Trade Forum Features

From the Guate­malan high­lands to the world

10 December 2020
Evelyn Seltier, International Trade Centre

Ana Sophia Reyes connects traditional artisans in Guatemala with customers in Europe. For her, knowing your marketplace means women in minority communities can receive a fair salary.


It seems to have been fate…

…when back in 2014 Ana Sophia Reyes and her partner Juan Augusto visited the touristic area of Lake Atitlán in Guatemala’s south-western highlands. Local artisans swarmed across the area trying to sell their handmade goods of Mayan tradition. Nothing unusual.

After talking to the artisans about the time and money they invested in producing the rugs, and weighing up costs such as transport, the couple thought: $25 for a living room rug does not make any sense.

Minority communities of Mayan descent in the remote regions of Guatemala often are forced to choose between preserving their traditions and making a decent living. Their work and talent are not valued enough in the local market.

"What was shocking to us was they kept reducing the price for their high-quality rugs. This was about pure survival."

So many are born into a poor economic situation. How do you create jobs that pay?
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16 March 2022

Transform, sell, and live well…

Ana Sophia has always had an entrepreneurial spirit – and with Juan Augusto working in the business of high-quality rugs, it was only a matter of time before they founded Achiote.

Achiote Guatemalan Goods promotes the rich Mayan talent and tradition of hand weaving – and at the same time improves the living conditions of weavers from indigenous communities, especially women.

In traditional weaving at Momostenango, women are in charge of spinning the yarn and dyeing. As this is part of their household duties, they are not paid.


Ana Sophia recognizes and remunerates the value that each person adds to the production. Achiote does not only pay the women in the community, it alsos give them the skills to become successful in business.

So far, Achiote has connected over 50 artisans, including 35 women, from seven communities in rural areas. These communities all have different skills that Achiote integrates into its process of transforming natural goods into commercially viable products.

We are convinced women are the agents of change in our society.
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Achiote adds value to the products, so they become durable, for example transforming the wool so that it never loses its shape. Then the company tries to find wholesale markets that pay an adequate price for such quality products.

But finding the right market is not an easy task.

"When the International Trade Centre launched a project for women doing e-commerce in Central America, I was happy to improve our trading techniques."

Certificates of origin: A great marketing tool

To sell successfully overseas Achiote made use of commercial agreements. The company was able to obtain a certificate of origin to benefit from the European Union-Central America Association Agreement to sell to European customers at a 0% tariff rate. Especially for business-to-business transactions, the certificate of origin is a key requirement for placing orders.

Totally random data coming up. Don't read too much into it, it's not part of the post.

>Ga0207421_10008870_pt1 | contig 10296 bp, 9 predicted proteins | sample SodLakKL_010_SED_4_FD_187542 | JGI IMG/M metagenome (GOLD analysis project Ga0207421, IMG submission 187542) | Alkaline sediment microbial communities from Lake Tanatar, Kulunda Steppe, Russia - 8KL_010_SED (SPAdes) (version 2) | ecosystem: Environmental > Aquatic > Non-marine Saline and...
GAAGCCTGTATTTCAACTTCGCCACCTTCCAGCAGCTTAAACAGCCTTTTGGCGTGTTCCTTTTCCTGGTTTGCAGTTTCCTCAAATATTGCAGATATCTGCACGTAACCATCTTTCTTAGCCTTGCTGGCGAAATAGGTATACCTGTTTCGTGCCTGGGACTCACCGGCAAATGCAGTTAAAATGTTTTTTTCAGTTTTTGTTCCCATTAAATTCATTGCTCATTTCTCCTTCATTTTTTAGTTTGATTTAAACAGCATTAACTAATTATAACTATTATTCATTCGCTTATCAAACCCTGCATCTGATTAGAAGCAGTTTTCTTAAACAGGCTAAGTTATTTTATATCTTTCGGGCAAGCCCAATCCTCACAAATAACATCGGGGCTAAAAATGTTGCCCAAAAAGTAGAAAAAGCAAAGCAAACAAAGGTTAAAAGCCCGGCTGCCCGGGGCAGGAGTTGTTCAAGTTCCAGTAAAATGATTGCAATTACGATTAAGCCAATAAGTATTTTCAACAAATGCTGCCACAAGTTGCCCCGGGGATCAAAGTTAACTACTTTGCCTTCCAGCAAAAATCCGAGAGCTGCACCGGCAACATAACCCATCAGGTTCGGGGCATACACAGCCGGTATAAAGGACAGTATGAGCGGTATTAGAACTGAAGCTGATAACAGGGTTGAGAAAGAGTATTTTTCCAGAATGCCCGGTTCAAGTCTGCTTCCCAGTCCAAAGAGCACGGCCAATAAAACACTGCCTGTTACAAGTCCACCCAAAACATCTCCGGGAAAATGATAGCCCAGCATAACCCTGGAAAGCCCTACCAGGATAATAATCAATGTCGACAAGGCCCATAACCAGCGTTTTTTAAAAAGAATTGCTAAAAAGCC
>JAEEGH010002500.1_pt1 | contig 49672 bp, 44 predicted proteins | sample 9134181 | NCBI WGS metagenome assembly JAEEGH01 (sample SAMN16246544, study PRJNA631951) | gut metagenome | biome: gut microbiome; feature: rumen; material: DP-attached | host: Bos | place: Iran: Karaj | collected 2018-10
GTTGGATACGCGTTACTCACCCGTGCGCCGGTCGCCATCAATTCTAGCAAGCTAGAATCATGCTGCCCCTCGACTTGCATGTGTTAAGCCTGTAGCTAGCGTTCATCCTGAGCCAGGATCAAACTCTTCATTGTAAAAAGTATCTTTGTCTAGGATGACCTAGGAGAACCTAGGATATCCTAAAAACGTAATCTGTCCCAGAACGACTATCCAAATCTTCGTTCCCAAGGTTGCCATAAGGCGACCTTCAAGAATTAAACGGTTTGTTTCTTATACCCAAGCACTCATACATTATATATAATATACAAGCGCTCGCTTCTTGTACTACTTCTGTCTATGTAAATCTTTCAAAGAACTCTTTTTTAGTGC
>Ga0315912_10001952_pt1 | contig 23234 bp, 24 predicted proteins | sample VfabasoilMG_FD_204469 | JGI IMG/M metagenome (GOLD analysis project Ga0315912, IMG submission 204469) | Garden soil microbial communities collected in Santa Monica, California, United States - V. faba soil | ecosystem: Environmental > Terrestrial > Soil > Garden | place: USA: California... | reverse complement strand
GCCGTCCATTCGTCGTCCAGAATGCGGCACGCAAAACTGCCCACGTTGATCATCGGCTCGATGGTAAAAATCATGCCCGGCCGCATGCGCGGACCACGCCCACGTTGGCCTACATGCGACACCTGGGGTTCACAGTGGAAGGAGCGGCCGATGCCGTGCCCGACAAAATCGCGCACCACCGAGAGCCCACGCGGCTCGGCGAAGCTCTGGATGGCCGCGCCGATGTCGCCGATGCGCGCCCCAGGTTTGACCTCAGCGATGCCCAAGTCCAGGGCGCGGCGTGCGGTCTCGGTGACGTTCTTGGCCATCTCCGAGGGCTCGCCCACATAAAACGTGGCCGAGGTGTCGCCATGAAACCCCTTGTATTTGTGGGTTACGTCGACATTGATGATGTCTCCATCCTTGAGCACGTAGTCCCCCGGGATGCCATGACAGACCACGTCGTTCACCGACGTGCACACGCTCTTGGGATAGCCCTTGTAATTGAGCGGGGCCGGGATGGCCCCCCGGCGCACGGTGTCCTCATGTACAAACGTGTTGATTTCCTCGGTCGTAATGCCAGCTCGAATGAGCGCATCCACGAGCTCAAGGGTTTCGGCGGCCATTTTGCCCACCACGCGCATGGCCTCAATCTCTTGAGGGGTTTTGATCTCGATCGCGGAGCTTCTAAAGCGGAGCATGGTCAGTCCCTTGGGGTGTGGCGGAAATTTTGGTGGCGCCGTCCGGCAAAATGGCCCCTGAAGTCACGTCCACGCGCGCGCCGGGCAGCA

"For an importer it makes such a difference to not pay tariffs – not only that: you can also avoid tedious customs processes. And If you want to reach as many clients as possible, e-commerce partnership agreements are a life saver."


Mastering e-commerce

Through the e-commerce project funded by the European Union, Ana Sophia learned how to stay true to Achiote’s brand voice and make the most of e-commerce tools – from search engine optimization, communicating an inspiring, human story, to improving picture quality and seizing the power of social media.

The project has helped Achiote develop an international e-commerce presence with a transactional website, an eBay store, an Etsy store, and being now one of the best international sellers at Faire, an online wholesale marketplace.

The project has helped Achiote develop an international e-commerce presence with a transactional website, an eBay store, an Etsy store, and being now one of the best international sellers at Faire, an online wholesale marketplace.

In February 2020, just before the lockdown, Achiote participated in the AMBIENTE fair in Frankfurt. But the last six months have been tough for the company as many of Achiote's potential clients in Europe backed off.

How do you move past a crushed market?

After AMBIENTE, customers cancelled many of the orders promised during the fair.

Ana Sophia and Juan Augusto put on their innovative hats and started diversifying: from producing safe cloth facemasks to blankets, scented candles and organizational pieces – to create a sense of order in a life of chaos.

Within three months, Achiote launched five new product lines to expand their presence on e-commerce platforms across as many categories as possible. 

Just as for other small businesses around the world, the economic consequences of the pandemic were not easy on Achiote’s producers. Connecting the artisans to governmental aid programmes was not enough. 

The company stocked raw materials to keep paying the artisans. Achiote’s core existence derives from being socially responsible – which, as Ana Sophia believes, should be the guiding principle for all businesses around the world.
"In the end, we are all in this together, no matter what we do. We understand that wherever we move and whatever we do, we make an impact. And we strongly believe in this."


16 March 2022